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The GillyGirls Band: Two Sets of Twins, Four Unique Talents.
By Kara Martinez Bachman

While many sibling bands are found in bluegrass, The GillyGirls Band claim a rare status: They’re a group featuring two sets of twins from the same family.


“Being two sets of twins in a band is unique, but it’s also a lot of fun,” explained 16-year-old Jillian Gillingham, who plays bass, mandolin, and banjo. “Being with your best friends 24/7, and getting to perform shows, is a life we would never trade.” 


She is joined by Savannah (age 19), who bows the fiddle and picks banjo; Morgan (age 19), who plucks bass and strums mandolin; and Hailey (age 16), who rounds things out by jamming on the guitar.


This quartet of musicians –proud to have won first place in the Youth in Bluegrass Competition at Silver Dollar City in Branson, Missouri – is currently performing locally in central California. The GillyGirls recently performed in Oregon and participated in a month-long tour of Wyoming with the “Concerts in the Park” series.


In addition to the live shows, the girls have an impressive discography considering their youthfulness.


“We have four albums, with the fourth being newly released as of spring 2022,” Gillingham said. That record is called “Home.”


For these musicians, “Home” was where they honed their skills starting at an early age. Gillingham said they all sang around the house as little girls, and learning instruments was soon to follow.


“Before we started on stringed instruments, we all started on piano,” she explained. “We begged our mom to let us start taking music lessons.”


The older set of twins was age seven when the lessons began, and the younger was age six. Gillingham said they all caught on so quickly that their mother soon found a local folk musician, Evo Bluestein, to get them started on stringed instruments. All four started on the mandolin but eventually landed with their instruments of choice.


“In Evo Bluestein’s music room, he had every stringed instrument you could possibly imagine,” Gillingham reminisced. “When we would do our lessons, he would let us take whatever instrument we wanted and just experiment.”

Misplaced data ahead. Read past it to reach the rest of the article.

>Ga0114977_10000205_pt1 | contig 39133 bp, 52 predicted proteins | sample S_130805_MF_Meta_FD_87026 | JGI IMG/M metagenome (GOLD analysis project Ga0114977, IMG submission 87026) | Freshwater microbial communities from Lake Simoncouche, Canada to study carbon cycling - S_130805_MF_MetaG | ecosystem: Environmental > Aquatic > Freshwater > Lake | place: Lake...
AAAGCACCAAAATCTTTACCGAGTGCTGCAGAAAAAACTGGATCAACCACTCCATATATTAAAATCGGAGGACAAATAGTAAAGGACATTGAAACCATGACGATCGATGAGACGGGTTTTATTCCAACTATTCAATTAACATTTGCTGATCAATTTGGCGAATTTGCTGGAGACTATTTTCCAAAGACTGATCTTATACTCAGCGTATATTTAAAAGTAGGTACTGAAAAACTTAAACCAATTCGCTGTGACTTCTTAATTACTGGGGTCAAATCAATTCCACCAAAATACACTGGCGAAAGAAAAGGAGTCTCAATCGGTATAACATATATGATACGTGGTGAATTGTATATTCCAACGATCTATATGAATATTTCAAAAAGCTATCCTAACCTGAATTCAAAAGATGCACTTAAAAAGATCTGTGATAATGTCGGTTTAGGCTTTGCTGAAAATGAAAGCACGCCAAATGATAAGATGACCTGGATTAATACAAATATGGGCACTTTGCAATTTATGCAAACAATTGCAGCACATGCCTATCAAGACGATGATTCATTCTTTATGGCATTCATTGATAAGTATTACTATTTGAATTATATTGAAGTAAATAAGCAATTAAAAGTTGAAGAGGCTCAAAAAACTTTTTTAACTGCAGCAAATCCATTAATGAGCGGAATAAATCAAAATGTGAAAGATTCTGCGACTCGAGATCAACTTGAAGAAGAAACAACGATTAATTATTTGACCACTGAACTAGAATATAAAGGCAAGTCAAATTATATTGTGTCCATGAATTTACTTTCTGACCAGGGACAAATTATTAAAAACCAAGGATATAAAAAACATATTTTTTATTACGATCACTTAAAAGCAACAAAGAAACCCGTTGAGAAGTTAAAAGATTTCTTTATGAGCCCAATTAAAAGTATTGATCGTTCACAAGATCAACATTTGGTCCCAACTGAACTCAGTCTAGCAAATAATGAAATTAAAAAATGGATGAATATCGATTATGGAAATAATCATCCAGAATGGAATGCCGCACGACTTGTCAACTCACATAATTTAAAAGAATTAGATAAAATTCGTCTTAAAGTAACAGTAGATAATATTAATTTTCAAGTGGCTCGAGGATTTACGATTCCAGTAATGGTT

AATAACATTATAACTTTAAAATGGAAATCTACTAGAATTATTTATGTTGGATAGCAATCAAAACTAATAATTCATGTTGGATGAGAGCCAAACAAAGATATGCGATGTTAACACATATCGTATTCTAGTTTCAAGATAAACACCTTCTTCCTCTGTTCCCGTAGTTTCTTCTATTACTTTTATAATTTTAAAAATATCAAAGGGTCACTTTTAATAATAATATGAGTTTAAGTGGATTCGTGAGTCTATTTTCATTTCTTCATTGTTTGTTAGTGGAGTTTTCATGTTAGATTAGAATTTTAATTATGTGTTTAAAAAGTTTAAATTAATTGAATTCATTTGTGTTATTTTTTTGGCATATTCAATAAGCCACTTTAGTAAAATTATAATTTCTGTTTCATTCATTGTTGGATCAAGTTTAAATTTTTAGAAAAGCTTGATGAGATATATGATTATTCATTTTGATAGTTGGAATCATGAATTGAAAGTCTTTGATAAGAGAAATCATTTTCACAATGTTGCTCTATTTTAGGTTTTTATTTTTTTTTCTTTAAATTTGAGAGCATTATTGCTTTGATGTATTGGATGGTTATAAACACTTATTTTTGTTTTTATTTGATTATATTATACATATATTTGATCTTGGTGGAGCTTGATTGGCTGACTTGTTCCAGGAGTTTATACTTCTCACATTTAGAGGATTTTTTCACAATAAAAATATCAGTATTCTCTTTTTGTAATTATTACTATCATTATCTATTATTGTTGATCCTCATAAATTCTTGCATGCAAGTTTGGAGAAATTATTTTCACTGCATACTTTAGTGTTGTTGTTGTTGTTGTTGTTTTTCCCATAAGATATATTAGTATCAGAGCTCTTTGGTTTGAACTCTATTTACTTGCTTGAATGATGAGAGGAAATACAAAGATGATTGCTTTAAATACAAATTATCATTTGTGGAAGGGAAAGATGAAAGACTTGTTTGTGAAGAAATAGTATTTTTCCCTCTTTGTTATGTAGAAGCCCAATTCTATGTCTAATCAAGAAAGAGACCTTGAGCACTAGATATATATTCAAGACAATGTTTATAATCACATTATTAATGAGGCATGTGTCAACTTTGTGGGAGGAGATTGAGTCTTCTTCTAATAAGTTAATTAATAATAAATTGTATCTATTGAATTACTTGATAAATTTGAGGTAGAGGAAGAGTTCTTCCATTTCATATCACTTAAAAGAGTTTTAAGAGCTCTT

After two years of lessons, he suggested the talented sisters start their band.


“He got us our very first concert, which was at the local harvest festival in our hometown of Prather, California,” Gillingham said. “That was seven years ago, and it’s been going strong ever since.”


She said being two sets of twins is unique, but the siblings’ backstory is “even crazier.”


“We are adopted embryos,” she explained, saying they were all adopted and born into the same family through a program that places cryogenically frozen embryos with infertile couples through an adoption matching process. She said the program is called “Snowflake Embryo Adoption.”


“Just like no two snowflakes are alike,” she said, explaining how each embryo is unique and a gift from heaven. “There are over a million embryos-in-waiting who are defenseless and without a voice, but we four sisters – once frozen embryos – have been blessed to use our voices in song, sharing hope, joy, and the love of Jesus.”


She said that is their goal in “this whole musical endeavor, but to also raise awareness about this wonderful program and all the frozen embryos waiting for a chance at life. All life is precious and valuable, and because of God and our amazing parents, we are all here today!”


It was a good thing that these musically inclined sisters were adopted by parents who value music. 


“Our mom loves bluegrass, and she would play her favorite bands when we were little…The Quebe Sisters, The Isaacs, Dolly, Doyle Lawson. We would also attend bluegrass festivals around the state of California and join their kids’ programs. I think listening to her favorite music and being surrounded by musicians while growing up is part of what has instilled in us a love for bluegrass as well as country and western swing music.”


They met Ken Burns when “playing for an event for his documentary on country music,” Gillingham said, adding that the wording on the cover of his film “sums up” how the girls see the type of music they play. It referenced the country genre but also applies to all ‘roots’ forms. It reads A story of America. One story at a time.


“To us, this statement really sums up Americana music and how it’s able to speak to so many people,” she explained. “The music is steeped in rich history and incorporates so many different styles. Like a giant tree with many branches…folk, jazz, blues, country, bluegrass, old-time, and gospel.”


Gillingham explained how a single song tells you so much about someone’s life, history, dreams, relationships, and sorrows, showing a depth of wisdom that goes well beyond her sixteen years, adding, “It’s our heritage and story.”

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